In drawing up a plan for your business, you should identify which equity-seeking groups you aim to advance. You could also choose one or two spending areas to work on (say, catering or office supplies) or articulate a percentage target. Buy Social Canada considers spending 20 percent of your total procurement budget to benefit social groups or causes a respectable effort.

7. Make your mission known to the people who matter
How will you let your target group know you have an opportunity available? Outreach may include signing up for or joining various social procurement networks, such as Buy Social Canada, which brings buyers and sellers together via its directory. If you’d like to focus on Indigenous-owned and -operated businesses, a great first point of contact is CAMSC. Or to ensure your business dollars support LGBTQ+-founded or -hiring enterprises, start with Canada’s LGBT+ Chamber of Commerce.

8. Stop making excuses not to create a social procurement plan
Toronto has an estimated 200,000+ entrepreneurs and small business owners. Its startup ecosystem was ranked #15 out of 1,000 cities in 2019 by Startup Blink’s rankings report, and the city is host to more than 60 business incubators and a plethora of co-working spaces that support solopreneurs, social enterprises and small business owners alike. Yet, at the same time, the Toronto Foundation’s Toronto’s Vital Signs Report 2017/2018 shows that Toronto is “the child poverty capital of Canada”; racialized children are twice as likely to be living in poverty than non-racialized children; and the use of shelters and food banks in the GTA is on the rise. The report also highlights that the users of these services are disproportionately women, people with disabilities or serious illnesses, and increasingly, people over 45.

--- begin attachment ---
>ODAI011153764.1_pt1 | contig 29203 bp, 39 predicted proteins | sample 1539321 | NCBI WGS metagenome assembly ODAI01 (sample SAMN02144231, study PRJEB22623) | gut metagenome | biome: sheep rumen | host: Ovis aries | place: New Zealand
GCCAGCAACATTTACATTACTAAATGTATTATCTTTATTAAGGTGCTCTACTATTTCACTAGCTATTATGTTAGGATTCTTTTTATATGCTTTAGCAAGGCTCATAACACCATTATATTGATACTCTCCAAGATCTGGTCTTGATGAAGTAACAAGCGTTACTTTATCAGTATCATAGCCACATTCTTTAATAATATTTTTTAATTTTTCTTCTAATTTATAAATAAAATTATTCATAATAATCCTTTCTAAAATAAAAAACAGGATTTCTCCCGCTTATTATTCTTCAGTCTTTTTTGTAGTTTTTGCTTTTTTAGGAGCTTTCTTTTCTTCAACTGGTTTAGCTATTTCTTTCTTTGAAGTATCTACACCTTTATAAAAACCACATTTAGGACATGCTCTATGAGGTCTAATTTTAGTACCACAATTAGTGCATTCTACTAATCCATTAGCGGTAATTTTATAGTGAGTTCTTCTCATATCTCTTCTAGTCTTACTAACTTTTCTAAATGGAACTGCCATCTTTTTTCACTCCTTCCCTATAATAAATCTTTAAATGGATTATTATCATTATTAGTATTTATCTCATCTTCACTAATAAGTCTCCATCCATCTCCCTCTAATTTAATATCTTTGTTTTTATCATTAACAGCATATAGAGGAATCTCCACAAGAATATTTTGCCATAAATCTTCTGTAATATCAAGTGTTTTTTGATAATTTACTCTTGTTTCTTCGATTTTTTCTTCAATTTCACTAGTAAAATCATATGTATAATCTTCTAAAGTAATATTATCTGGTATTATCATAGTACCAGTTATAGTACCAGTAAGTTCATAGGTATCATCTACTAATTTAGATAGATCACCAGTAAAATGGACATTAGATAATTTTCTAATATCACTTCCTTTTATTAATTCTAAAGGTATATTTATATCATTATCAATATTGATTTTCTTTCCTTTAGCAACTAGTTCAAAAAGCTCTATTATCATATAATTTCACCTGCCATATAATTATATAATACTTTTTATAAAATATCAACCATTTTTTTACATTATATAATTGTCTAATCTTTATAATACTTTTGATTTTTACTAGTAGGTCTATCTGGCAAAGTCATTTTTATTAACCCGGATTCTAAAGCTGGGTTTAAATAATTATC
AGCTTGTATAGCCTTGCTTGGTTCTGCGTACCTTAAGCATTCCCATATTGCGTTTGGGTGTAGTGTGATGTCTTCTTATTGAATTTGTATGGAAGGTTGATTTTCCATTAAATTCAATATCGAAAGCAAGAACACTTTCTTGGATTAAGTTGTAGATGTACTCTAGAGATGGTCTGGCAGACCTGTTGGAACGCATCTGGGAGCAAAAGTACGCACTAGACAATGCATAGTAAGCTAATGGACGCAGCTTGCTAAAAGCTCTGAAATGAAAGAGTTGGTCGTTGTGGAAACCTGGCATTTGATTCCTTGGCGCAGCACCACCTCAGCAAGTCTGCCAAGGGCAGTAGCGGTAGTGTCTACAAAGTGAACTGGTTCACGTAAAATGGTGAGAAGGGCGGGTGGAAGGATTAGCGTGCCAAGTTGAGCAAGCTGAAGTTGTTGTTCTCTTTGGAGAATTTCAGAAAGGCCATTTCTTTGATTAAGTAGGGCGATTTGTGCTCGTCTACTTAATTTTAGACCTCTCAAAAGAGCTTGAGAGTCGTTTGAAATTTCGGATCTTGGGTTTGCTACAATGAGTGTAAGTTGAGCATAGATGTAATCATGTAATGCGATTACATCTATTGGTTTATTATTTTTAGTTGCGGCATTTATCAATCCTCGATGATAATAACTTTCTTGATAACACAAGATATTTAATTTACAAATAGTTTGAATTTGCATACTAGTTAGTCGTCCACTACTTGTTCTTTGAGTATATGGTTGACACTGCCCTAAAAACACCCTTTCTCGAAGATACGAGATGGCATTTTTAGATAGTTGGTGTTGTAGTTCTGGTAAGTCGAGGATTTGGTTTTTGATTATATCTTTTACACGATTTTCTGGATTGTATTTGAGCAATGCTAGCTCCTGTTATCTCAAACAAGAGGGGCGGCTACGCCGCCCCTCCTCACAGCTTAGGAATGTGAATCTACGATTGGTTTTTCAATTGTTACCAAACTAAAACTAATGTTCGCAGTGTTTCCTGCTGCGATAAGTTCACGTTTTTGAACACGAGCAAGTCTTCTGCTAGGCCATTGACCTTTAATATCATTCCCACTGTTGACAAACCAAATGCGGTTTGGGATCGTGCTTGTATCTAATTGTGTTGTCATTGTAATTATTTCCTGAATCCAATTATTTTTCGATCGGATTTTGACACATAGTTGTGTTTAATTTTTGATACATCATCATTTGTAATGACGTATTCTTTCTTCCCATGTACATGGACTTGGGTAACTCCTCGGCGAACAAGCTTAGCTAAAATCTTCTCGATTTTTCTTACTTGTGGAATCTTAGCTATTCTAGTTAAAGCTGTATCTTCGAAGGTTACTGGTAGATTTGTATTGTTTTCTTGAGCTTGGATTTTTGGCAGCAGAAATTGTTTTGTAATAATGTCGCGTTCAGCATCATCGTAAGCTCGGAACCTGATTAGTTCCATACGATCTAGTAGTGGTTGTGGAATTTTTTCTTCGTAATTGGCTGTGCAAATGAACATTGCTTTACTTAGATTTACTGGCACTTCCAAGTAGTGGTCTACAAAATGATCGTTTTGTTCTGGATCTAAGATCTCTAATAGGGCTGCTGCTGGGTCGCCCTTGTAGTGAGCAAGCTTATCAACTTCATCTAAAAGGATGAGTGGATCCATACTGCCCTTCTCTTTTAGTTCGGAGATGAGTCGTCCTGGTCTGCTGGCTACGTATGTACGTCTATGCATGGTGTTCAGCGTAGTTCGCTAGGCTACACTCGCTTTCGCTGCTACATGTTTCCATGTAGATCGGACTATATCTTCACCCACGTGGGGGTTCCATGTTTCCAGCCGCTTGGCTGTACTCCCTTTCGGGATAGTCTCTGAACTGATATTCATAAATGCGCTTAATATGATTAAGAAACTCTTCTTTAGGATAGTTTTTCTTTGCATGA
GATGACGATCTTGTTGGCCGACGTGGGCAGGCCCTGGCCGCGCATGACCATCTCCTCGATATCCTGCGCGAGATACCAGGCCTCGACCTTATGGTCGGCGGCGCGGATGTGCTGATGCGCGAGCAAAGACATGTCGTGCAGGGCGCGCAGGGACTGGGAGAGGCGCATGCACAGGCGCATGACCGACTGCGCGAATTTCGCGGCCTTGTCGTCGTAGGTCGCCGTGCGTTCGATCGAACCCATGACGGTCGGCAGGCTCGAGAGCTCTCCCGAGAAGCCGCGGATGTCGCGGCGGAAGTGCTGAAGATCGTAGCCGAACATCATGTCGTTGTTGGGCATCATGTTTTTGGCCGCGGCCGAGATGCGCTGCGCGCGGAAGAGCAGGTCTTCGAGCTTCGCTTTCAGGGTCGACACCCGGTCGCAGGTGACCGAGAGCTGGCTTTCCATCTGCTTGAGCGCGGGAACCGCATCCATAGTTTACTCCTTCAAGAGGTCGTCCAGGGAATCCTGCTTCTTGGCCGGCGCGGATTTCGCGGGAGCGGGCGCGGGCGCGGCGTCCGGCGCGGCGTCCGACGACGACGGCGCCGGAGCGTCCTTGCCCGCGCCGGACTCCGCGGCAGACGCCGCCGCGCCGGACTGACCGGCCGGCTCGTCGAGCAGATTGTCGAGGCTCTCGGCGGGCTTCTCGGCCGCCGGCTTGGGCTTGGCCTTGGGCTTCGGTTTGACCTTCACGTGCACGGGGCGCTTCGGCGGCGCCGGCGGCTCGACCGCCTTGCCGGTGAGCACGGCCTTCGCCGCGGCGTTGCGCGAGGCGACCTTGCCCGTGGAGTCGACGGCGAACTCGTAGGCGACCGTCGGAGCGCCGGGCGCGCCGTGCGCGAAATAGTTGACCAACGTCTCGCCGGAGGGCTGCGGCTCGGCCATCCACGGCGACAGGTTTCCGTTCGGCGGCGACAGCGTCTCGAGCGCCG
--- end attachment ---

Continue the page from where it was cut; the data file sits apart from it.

Social procurement policies can help level the playing field. Imagine the impact if all of Toronto’s 200,000+ entrepreneurs and small business owners stepped up with their social goals. They could make an enormous and vital difference to the quality of life for everyone in the GTA, by providing new income opportunities for systemically marginalized individuals. It’s time to get our business dollars working for our whole community.